President Obama – Que Bola Cuba? (What’s Up Cuba?) by Benjamin Naimark-Rowse, InsideSources
When President Obama touched down in Havana a week ago, he tweeted, “¿Que bola Cuba?” This colloquial Cuban greeting is their equivalent of “What’s up?” While the question may be straightforward, the answer is much more complicated.
Fifteen years ago I was a college sophomore half-way through a semester abroad at the University of Havana. I traveled to Cuba because I knew that many of the things I’d learned growing up in the United States about Cuba’s government and its people were at best incomplete and at worst incorrect. I wanted to learn the “other side of the story.”
My time in Cuba was full of contradictions. Of the more than 60 countries I’ve traveled to, Cuba is the only one whose cuisine was undeniably better outside the country. Its not that Cubans on the island were worse chefs. They simply had fewer resources.
While on the island I traveled from Santiago in the east, to Pinar del Rio in the west, and to Trinidad and the Bay of Pigs in the south. I met Cubans who said they were on the next boat to Miami. I met Cubans who said they were committed to defending the gains of the Revolution. And I met Cubans who fell somewhere in between. One such Cuban was a taxi driver who cherished his nearly free medical education but hated the fact that he could earn much more money driving a taxi than he could practicing medicine. In the debate about what was best for Cuba he sided with neither Miami nor Havana.
Since I left Havana, I’ve wanted to go back to see how Cuba has changed, and how it hasn’t. I’ve wanted to hear more Cuban hip-hop music and attend more Cuban baseball games. And I’ve wondered how the opinions of the Cubans I met so long ago have changed. But I haven’t been back, and so watching President Obama in Havana last week left me with conflicting emotions.
Over the last 15 years, progress has been made on both sides of the Straits of Florida. Obama’s historic visit — the first by a sitting U.S. president since 1928 — was a clear sign of that progress. But freedoms of speech, movement, assembly and the press (among others) are still abridged on the island. And an ineffective, immoral and debilitating embargo (and related acts/laws) are still on the books in the United States. We have so much work to do.
Progress requires goodwill and engagement between the United States and Cuban governments. Such constructive engagement can continue not only bilaterally, but also multilaterally. Other governments in the region, multilateral institutions and individuals such as the pope can play productive roles.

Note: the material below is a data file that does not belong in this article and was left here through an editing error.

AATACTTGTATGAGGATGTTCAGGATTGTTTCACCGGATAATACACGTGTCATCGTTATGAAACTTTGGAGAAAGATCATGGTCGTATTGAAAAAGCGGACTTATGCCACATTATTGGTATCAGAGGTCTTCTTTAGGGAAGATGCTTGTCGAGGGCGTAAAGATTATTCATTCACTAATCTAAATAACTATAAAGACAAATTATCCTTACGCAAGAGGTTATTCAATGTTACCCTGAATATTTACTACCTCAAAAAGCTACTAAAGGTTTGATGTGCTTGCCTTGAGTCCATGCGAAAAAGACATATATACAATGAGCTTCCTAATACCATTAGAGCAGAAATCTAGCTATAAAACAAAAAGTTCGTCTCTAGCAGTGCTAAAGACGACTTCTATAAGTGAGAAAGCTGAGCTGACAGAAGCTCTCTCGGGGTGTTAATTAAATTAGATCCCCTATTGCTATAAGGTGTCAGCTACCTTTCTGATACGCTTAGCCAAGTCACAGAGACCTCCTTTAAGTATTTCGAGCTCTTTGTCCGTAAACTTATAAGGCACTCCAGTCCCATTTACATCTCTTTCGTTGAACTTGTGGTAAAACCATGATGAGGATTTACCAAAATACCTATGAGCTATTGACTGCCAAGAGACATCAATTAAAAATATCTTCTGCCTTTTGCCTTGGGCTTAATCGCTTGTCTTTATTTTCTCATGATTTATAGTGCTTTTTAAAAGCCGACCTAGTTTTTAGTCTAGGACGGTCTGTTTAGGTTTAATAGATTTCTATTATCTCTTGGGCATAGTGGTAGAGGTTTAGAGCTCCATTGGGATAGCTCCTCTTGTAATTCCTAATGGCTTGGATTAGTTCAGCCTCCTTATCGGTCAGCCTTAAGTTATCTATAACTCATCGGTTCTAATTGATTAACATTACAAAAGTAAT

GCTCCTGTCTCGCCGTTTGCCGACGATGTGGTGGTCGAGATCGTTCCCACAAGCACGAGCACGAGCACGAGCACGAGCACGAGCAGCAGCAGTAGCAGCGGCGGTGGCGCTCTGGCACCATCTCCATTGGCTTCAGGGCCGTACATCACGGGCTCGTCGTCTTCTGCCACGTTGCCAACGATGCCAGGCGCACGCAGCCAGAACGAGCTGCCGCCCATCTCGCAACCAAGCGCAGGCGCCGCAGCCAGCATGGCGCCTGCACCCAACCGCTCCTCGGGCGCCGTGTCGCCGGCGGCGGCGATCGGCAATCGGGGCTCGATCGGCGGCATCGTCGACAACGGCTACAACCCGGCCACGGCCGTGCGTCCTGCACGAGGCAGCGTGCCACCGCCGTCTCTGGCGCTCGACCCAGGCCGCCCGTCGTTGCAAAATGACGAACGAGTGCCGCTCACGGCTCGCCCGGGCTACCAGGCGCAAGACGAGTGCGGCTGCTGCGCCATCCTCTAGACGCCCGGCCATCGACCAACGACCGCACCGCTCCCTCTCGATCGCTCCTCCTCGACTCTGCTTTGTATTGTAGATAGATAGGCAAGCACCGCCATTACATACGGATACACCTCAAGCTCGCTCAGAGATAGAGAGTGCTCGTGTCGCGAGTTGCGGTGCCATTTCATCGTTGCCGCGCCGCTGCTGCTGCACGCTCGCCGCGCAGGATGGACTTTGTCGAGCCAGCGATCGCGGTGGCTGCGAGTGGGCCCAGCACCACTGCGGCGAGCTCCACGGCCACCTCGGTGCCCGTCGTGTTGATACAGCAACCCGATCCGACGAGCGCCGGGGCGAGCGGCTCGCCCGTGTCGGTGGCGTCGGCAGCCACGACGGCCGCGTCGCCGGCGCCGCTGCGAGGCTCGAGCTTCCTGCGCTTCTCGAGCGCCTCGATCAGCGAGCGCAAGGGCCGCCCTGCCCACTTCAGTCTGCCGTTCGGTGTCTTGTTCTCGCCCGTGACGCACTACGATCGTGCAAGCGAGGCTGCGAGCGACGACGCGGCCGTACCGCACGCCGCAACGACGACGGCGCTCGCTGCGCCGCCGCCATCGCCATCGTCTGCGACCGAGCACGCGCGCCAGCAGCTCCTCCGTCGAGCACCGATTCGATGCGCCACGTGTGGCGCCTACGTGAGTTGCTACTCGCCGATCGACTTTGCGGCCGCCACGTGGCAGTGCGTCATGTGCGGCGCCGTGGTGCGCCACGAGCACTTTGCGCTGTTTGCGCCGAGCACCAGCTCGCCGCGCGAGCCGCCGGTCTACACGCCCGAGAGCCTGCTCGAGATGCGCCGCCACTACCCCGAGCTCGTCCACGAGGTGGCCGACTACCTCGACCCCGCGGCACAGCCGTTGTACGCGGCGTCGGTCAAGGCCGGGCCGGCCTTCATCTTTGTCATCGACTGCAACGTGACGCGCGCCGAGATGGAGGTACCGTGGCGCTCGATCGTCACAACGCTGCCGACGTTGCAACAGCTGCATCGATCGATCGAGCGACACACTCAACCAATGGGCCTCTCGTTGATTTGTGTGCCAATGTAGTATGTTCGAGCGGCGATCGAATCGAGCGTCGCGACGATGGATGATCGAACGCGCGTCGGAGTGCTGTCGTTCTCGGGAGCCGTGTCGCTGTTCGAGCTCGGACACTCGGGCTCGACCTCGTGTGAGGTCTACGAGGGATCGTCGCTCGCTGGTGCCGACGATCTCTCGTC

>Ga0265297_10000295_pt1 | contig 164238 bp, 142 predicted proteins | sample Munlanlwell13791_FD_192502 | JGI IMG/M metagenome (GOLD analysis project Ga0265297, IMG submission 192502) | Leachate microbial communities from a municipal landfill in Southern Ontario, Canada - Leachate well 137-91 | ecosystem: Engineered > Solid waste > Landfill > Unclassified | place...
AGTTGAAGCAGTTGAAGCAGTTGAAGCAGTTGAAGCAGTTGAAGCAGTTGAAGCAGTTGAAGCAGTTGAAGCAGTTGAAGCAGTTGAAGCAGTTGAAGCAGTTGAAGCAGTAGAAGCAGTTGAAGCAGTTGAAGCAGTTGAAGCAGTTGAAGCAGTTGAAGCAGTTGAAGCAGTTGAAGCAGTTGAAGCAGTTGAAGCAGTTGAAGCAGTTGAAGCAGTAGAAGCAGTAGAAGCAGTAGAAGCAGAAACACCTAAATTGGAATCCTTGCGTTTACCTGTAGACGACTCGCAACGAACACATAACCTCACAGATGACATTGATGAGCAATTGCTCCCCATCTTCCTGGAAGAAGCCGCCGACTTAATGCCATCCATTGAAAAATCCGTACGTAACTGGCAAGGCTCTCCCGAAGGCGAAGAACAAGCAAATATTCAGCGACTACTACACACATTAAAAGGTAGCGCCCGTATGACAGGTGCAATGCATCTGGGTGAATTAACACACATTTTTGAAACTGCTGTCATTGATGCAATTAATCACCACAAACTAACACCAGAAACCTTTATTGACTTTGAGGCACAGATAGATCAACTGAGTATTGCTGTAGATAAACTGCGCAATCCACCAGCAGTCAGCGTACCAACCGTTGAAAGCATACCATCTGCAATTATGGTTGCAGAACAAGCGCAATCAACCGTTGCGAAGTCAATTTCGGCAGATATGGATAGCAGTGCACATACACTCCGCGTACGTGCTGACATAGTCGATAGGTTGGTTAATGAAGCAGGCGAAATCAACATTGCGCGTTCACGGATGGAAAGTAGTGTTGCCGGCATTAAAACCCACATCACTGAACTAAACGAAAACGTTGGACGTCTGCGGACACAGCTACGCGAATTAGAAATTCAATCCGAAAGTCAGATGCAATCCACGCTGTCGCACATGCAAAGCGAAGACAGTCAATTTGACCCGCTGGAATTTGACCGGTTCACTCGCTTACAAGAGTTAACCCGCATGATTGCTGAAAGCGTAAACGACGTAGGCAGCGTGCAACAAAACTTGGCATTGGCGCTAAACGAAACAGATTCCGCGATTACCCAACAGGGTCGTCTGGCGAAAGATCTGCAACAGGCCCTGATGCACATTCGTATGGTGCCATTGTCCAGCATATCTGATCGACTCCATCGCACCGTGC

Progress also requires open and honest discussions between government officials and the Cuban people about what they want and don’t want for their future. It is the Cuban people who have borne the brunt of retrograde politics in Washington and Havana. And it is the Cuban people who should determine what “progress” means and how it will be felt on the island.
To that end, President Obama’s trip, his desire to hear directly from the Cuban people, and his meeting with critics of the Cuban government are steps in the right direction.
The last few days have been symbolic, but they are about so much more than symbolism. They have been about building trust and cooperation between the U.S. and Cuban governments. And they have been about reconnecting the long-broken link between both governments and the Cuban people.
Arriving in Cuba 15 years ago, one thing became immediately clear to me. Most Cubans intuitively understood that governments don’t always speak for the populations they represent. For all of us who are excited, concerned or otherwise fascinated by President Obama’s trip to Cuba, it is important that we spend time learning about the hopes and dreams of regular Cubans. That includes Cubans who came to the United States, and crucially, those who live on the island.
The views of regular Cubans vary dramatically. And their views — not those of pundits, government officials, or special and corporate interests — are what matter most today and in the days to come. Their views matter because they’ve been filtered, interpreted, misrepresented and made largely unavailable to those of us in the United States for so long. Their views also matter because regular people actively participating in governance is a cornerstone of good governance. And so the processes through which Cuba changes should first and foremost reflect the goals and aspirations of the Cuban people.
President Obama was right when he prodded the Cuban government to give greater voice and freedoms to the Cuban people. He was also right when he committed to pursue reforms in the United States — such as ending the embargo — that demonstrate our respect for the self-determination of the Cuban people.
And so the question that President Obama and all of us should be asking isn’t “¿Que bola Cuba?” but rather “¿Que bola Cubanos?” – What’s up, Cubans?